Unicode in Ruby, Perl, Python, JavaScript, Java, Emacs Lisp, Mathematica

, , …,

This page shows which language support using Unicode symbols in variable name (⁖ α = 5), or in function name (⁖ φ(4)), or in user-defined operator such as x1 ⊕ x2.

Of these, only Mathematica supports user defined operators, and it can be a Unicode character.


# -*- coding: utf-8 -*-
# ruby

i♥NY = "♥"

def λ n
  n + "美"

p λ i♥NY                        # ⇒ "♥美"

more detail, see: Ruby: Unicode Tutorial 💎.

thanks to Hleb Valoshka


Perl, since about 2010, has good Unicode support. Unicode can be in var or function names. Example:

# -*- coding: utf-8 -*-
# perl 5.14

use strict;
use utf8; # necessary if you want to use Unicode in function or var names

# processing Unicode string
my $s = 'I ★ you';
$s =~ s///;
print "$s\n";

# variable with Unicode char
my $愛 = 4;
print "$愛\n";

# function with Unicode char
sub f愛 { return 2;}
print f愛();

Detail at: Perl: Unicode Tutorial 🐪.

Python 2

Python 2.x does not support Unicode char for var or function names.

Python 2.x's Unicode support is not very good. But does work for processing Unicode in string.

If you are processing lots of files, and if one of the file contains a bad char or doesn't use encoding you expected, your python script chokes dead in the middle, you don't even know which file it is or which line unless your code print file names. If you are processing a few thousand files in a dir with all sub-dirs, good luck in finding out which files have already been processed.

Python 3

Python 3 fixed the Unicode problem. Python 3 supports Unicode in variable names and function names. Example:

# -*- coding: utf-8 -*-          ← optional, but still good to have
# python 3

def ƒ(n):
    return n+1

α = 4
print(ƒ(α)) # prints 5

Note: some Unicode seems not allowed. For example: a₁ = 1. (thanks to boostjam)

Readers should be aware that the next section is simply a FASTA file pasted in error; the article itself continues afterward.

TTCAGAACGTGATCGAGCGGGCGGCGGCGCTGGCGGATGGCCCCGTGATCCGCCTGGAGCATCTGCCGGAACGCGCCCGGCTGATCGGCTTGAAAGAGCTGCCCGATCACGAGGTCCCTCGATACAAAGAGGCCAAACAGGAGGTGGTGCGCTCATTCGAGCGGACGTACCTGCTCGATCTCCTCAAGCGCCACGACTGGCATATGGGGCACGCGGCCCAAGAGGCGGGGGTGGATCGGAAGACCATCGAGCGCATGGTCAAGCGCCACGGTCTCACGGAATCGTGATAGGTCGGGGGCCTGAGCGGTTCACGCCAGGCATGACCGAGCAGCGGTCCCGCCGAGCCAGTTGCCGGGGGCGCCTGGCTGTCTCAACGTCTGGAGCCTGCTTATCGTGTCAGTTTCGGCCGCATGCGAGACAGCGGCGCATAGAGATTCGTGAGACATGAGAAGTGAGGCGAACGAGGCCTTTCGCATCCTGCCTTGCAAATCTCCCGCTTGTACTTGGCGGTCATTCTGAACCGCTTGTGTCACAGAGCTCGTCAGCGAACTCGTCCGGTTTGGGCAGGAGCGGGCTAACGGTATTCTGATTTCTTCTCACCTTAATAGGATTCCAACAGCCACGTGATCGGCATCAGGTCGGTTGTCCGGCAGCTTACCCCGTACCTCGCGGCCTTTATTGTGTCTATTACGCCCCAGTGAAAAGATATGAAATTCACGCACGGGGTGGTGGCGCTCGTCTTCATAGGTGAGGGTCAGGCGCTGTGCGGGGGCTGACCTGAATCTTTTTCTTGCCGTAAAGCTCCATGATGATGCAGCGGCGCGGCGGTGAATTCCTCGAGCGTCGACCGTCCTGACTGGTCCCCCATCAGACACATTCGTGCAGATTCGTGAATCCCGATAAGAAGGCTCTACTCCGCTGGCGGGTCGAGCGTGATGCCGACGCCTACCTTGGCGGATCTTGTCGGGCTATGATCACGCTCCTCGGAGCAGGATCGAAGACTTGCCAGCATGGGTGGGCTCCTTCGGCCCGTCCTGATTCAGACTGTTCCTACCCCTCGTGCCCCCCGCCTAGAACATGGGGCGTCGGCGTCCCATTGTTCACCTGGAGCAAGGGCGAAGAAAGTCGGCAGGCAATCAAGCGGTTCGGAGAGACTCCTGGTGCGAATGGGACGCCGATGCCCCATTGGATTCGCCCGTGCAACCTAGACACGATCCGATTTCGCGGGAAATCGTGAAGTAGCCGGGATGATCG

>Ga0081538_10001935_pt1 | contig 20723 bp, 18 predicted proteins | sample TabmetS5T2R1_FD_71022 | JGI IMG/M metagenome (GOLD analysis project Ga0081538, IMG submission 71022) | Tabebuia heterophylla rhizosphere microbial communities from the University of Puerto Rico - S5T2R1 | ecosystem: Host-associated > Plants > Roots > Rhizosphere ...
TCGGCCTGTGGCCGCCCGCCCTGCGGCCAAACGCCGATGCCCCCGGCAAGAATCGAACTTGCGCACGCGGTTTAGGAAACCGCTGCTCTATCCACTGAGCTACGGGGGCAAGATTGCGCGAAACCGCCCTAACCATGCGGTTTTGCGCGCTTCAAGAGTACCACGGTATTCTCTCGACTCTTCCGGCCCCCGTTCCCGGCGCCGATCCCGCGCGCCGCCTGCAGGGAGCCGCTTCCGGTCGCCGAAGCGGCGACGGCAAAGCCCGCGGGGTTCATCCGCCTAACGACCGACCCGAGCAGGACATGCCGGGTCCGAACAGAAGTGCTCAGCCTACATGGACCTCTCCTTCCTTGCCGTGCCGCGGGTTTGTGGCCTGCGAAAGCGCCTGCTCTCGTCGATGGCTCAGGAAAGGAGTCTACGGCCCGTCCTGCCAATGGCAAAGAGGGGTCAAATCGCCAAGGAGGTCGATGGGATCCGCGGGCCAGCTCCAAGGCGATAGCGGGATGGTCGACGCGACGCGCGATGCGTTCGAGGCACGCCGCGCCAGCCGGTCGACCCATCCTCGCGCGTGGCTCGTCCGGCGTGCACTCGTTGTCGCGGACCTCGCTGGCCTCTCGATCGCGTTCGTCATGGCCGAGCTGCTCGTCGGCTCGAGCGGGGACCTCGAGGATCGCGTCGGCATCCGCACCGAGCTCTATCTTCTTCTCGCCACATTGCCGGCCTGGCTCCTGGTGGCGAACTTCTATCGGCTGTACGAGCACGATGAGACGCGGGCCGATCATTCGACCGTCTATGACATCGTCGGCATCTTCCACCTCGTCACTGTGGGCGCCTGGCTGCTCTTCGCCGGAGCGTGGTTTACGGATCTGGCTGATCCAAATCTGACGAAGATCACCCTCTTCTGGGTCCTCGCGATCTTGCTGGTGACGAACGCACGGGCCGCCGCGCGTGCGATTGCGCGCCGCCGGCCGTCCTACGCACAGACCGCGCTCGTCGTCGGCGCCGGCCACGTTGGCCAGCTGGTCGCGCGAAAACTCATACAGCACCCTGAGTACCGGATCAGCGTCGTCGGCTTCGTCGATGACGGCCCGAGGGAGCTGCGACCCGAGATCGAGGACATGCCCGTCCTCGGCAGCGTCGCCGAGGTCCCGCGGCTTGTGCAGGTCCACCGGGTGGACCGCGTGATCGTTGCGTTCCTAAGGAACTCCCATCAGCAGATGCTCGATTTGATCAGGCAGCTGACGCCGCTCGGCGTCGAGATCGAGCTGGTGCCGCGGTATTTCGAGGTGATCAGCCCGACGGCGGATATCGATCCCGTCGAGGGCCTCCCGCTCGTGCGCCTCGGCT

Detail at: Python: Unicode Tutorial 🐍.


JavaScript supports Unicode in var name and function name.

JavaScript identifiers (var or function names) must begin with a letter, underscore _, or a dollar sign $. The “letter” or “digit” includes non-ASCII Unicode that are also letters or digits.

// -*- coding: utf-8 -*-

var 愛 = "♥";

function λ(n) {return n + "♥";}

alert( λ(愛) );

As of , all browsers support it.

For detail, see:

Emacs Lisp

For text processing, the most beautiful lang with respect to Unicode is emacs lisp. In elisp, you don't have to declare none of the Unicode or encoding stuff. You simply write code to process string or files, without even having to know what encoding it is. Emacs the environment takes care of all that.

Emacs Lisp also supports Unicode in var/function names. For example:

(defun β ()
  "Inserts stuff"
  (let ((α "♥ 愛 ☯"))
    (insert α)

(to try the above in emacs: paste the above into a empty file, then select it, then call eval-region to make emacs eval it. Now, you can press 【Alt+x】 then type β (just copy paste), it'll insert “♥ 愛 ☯”.) (See: Emacs and Unicode TipsEmacs Lisp Basics.)


Java supports Unicode fully, including use in var/class/method names. Example:

class  {
    String  = "north";
    double π = 3.14159;

class UnicodeTest {
    public static void main(String[] arg) {
        方 x1 = new ();
        System.out.println( x1.北 );
        System.out.println( x1.π );

Detail: Java Tutorial: Unicode in Java.


Mathematica (M) supports Unicode extensively, in variable names, function names, and you can define your own operators where the operator is a Unicode char.

Technically, M source code is ASCII. Characters in Unicode or M's own set of math symbols are represented by a markup, much like HTML entities. However, M editor (the Front End) displays it rendered, and there's robust system for user to input math symbols.

Linden Scripting Language (LSL)

LSL also supports Unicode in function or variable names. Example:

string aασ∑♥ = "var with Unicode char in name";

string tασ∑♥() { return "function with Unicode char in name";}

        llSay(0, "Hello, Avatar!");

    touch_start(integer num_detected)
        llSay(0, (string) tασ∑♥() + "; " + (string) aασ∑♥);


Why Use Unicode in Variable Names?

See: Programing Style: Variable Naming: English Words Considered Harmful.

blog comments powered by Disqus